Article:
What is the easiest way / method to compute the correlation between two time series that are exactly the same size? I thought of multiplying $(x[t]-\mu_x)$ and $(y[t] - \mu_y)$, and adding up the multiplication. So if this single number was positive, can we say these two series are correlated? I can think of some examples however where a linearly another exponentially growing time series would have no relation to eachother, but the computation above would report they were correlated.

Any thoughts?


3 Answers 3


Macro's point is correct the proper way to compare for relationships between time series is by the cross-correlation function (assuming stationarity). Having the same length is not essential. The cross correlation at lag 0 just computes a correlation like doing the Pearson correlation estimate pairing the data at the identical time points. If they do have the same length as you are assuming, you will have exact T pairs where T is the number of time points for each series. Lag 1 cross correlation matches time t from series 1 with time t+1 in series 2. Note that here even though the series are the same length you only have T-2 pair as one point in the first series has no match in the second and one other point in the second series will not have a match from the first. Given these two series you can estimate the cross-correlation at several lags . If any of the cross correlations is statistically significantly different from 0 it will indicate a correlation between the two series.

  • $\begingroup$ Hi Michael, is it possible to quantify "significanly different" -- can I use 1 or 2 standard deviation away from zero as significant? $\endgroup$
    – BBSysDyn
    May 24, 2012 at 16:36
  • $\begingroup$ @user423805 I have changed it to read statistically significantly different from 0. Formally that means that you test the null hypothesis that the correlation is zero vs the alternative that it is not 0. Then compute the two-sided p-value for the test statistic. Generally statistical significance mean p-value <=0.05. Sometimes other values are used to define statistical significance (0.01 for example). Most time series software packages that include mutiple time series can do these tests for you. Our friend IrishStat can speak to this regarding Autobox. $\endgroup$ May 24, 2012 at 17:29
  • $\begingroup$ are there cases in which cross correlation at lag zero and pearson differ? $\endgroup$
    – Bakaburg
    Apr 9, 2015 at 16:42
  • $\begingroup$ Can you help answer my most recent question? I have two series with several significant correlations at various lags and I’m unsure how to interpret. $\endgroup$ Dec 16, 2021 at 3:08

You might want to look at a similar question and my answer Correlating volume timeseries which suggests that you can compute cross-correlations BUT testing them is a horse of a different color ( an equine of a different hue ) due to autoregressive or deterministic structure within either series.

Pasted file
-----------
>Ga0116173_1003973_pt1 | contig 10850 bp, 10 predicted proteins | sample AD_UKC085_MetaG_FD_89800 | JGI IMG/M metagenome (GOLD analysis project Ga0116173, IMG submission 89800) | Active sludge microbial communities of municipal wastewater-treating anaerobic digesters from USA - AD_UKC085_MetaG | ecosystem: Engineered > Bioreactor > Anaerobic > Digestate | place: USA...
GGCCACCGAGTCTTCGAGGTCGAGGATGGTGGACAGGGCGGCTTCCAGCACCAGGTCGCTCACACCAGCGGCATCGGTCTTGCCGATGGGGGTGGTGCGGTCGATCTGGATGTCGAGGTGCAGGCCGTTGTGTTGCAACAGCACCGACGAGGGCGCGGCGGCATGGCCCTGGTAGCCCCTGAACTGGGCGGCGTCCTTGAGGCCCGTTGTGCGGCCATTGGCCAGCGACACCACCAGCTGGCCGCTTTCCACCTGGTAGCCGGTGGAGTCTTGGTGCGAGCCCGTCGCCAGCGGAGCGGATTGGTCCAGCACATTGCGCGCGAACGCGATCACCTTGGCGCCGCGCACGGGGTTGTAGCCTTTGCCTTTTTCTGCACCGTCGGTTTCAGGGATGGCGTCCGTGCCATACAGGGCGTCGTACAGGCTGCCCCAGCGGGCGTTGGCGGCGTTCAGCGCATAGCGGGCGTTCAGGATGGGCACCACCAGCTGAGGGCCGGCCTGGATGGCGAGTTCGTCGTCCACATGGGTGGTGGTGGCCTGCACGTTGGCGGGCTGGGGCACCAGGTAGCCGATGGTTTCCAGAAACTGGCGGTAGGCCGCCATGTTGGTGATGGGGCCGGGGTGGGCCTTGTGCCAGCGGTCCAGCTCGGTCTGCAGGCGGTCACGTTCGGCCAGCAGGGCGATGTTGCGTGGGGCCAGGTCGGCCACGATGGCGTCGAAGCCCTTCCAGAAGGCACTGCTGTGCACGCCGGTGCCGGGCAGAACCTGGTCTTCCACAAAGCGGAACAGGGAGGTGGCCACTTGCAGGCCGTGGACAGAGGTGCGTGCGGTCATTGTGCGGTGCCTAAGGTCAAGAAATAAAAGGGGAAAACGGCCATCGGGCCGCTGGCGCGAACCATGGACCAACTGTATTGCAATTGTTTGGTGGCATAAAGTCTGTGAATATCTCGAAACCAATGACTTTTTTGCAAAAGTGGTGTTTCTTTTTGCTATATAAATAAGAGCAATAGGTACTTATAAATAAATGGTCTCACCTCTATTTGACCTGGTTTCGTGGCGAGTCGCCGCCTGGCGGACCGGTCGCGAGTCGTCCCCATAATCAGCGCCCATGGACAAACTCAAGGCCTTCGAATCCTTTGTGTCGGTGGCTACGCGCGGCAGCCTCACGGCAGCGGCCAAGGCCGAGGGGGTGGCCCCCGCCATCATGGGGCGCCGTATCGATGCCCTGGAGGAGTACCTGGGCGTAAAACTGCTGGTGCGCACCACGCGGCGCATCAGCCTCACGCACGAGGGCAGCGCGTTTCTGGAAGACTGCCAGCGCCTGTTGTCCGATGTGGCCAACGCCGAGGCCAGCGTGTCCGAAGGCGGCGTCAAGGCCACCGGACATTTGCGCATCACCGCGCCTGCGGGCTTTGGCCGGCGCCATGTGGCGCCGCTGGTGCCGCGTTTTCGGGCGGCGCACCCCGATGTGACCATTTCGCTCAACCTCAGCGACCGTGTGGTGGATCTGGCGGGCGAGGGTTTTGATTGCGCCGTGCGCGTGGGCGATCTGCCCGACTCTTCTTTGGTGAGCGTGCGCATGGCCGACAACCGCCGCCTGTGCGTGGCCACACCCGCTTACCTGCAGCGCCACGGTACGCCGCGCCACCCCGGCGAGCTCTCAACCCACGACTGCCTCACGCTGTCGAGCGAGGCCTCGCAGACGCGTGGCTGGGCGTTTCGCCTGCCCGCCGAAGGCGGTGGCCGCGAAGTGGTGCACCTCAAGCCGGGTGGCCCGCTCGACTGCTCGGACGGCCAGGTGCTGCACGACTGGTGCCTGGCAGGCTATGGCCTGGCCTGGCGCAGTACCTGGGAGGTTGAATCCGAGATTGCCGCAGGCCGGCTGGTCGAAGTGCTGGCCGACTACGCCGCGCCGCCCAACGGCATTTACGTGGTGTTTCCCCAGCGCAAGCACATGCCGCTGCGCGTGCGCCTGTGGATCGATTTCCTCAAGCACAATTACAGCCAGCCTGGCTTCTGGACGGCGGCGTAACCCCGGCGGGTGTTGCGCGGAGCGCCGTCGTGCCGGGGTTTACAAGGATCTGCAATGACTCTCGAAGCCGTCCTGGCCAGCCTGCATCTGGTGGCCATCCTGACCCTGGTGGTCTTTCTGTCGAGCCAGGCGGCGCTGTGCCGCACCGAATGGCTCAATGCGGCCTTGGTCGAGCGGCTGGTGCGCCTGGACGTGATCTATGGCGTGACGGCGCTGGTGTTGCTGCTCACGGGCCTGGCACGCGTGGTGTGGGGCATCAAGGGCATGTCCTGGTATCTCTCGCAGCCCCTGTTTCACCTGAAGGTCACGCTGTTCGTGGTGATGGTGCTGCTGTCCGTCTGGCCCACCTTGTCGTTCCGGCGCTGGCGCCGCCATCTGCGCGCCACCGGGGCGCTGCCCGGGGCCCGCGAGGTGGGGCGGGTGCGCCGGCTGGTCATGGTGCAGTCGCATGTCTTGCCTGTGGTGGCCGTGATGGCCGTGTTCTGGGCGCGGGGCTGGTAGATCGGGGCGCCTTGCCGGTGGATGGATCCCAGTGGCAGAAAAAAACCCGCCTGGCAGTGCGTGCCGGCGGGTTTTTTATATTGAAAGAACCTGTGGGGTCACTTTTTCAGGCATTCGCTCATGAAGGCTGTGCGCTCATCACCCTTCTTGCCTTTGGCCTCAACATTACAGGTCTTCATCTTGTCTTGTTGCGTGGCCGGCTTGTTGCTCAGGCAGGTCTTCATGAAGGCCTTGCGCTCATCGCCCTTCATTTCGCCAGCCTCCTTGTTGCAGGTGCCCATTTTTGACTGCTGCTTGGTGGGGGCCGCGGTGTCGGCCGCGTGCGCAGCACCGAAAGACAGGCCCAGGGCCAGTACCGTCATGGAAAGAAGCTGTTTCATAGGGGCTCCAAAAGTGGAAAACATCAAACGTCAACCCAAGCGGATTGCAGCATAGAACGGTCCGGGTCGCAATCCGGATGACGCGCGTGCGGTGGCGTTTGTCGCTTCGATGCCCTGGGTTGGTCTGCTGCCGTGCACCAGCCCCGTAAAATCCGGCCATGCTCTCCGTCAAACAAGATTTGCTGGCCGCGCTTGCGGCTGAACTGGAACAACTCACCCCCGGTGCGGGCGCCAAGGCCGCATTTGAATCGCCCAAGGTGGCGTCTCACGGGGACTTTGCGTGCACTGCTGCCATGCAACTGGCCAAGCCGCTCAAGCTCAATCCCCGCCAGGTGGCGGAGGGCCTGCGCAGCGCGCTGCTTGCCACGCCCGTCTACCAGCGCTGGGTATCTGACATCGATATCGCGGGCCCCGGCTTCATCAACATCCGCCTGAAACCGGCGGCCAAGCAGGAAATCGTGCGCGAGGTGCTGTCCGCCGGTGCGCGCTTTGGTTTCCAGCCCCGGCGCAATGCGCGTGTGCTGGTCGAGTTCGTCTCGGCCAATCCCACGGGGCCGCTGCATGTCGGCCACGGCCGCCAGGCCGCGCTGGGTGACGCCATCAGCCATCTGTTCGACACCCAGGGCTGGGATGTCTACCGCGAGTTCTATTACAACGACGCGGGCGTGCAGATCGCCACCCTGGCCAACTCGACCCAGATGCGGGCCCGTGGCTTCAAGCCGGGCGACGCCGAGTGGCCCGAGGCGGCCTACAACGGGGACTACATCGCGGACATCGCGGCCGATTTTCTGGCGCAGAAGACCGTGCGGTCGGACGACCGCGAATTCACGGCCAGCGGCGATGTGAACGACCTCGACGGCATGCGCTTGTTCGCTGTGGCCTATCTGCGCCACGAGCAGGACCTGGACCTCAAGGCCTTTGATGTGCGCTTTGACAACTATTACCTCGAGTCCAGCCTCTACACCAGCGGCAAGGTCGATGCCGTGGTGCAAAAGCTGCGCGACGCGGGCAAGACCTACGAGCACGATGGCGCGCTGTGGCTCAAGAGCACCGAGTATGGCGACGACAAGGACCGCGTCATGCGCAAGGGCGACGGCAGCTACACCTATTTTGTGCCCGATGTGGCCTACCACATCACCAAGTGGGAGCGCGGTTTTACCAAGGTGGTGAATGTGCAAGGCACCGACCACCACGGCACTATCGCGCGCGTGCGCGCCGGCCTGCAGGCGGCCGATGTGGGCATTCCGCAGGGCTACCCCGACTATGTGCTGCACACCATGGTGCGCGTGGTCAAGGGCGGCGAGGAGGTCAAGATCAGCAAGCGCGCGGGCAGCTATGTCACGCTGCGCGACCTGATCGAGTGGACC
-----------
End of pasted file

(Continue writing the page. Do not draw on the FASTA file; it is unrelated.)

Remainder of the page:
• $\begingroup$ if I understand correctly, in that answer you are saying crosscorrelation between timeseries is useless. $\endgroup$
    – BBSysDyn
    May 24, 2012 at 16:40
  • $\begingroup$ user423805 MAY be useless unless the data is suitably pre-filtered to obtain I.I.D. This speaks directly to the OP's real concerns about spurious conclusions like "storks bringing babies J. Neyman 1938 en.wikipedia.org/wiki/… and amstat.org/about/statisticiansinhistory/…" etc ( I can think of some examples however where a linearly another exponentially growing time series would have no relation to eachother, but the computation above would report they were correlated. ) $\endgroup$
    – IrishStat
    May 24, 2012 at 17:12
  • $\begingroup$ I think the point is that the series need to be stationary for crosscorrelations to make sense. If filtering is necessary it is to mske the series stationary (like differencing or seasonal differencing). But to call it useless is wrong. $\endgroup$ May 25, 2012 at 3:05
  • $\begingroup$ @Michael I said MAY be useless. $\endgroup$
    – IrishStat
    May 25, 2012 at 11:05
  • 1
    $\begingroup$ @IrishStat It was a good comment and took me back to my training in the 1970s. At that time I was learning about time series/forecasting methods for my civilian work in the US Army. We were using exponential smoothing as a way to forecast based on historical data over subjective estimates that were being used at the supply depots. Someone made the great suggestion to me to look at the more general ARIMA models and the 1970 text by Box and Jenkins and so began my interest in time series that became part of my career. $\endgroup$ May 25, 2012 at 13:26

There is some interesting stuff here


This was actually what I needed. Simple to implement and explain.

  • 3
    $\begingroup$ -1 From what I can gather these answers are only concerned with the standard Pearson product-moment correlation. When applied to two time series, the standard Pearson correlation gives nonsensical results! If you follow these suggestions, all you do is produce statistical artefacts. See e.g. math.mcgill.ca/dstephens/OldCourses/204-2007/Handouts/… $\endgroup$
    – Momo
    Jul 12, 2016 at 12:29

Your Answer

By clicking “Post Your Answer”, you agree to our terms of service, privacy policy and cookie policy

Not the answer you're looking for? Browse other questions tagged or ask your own question.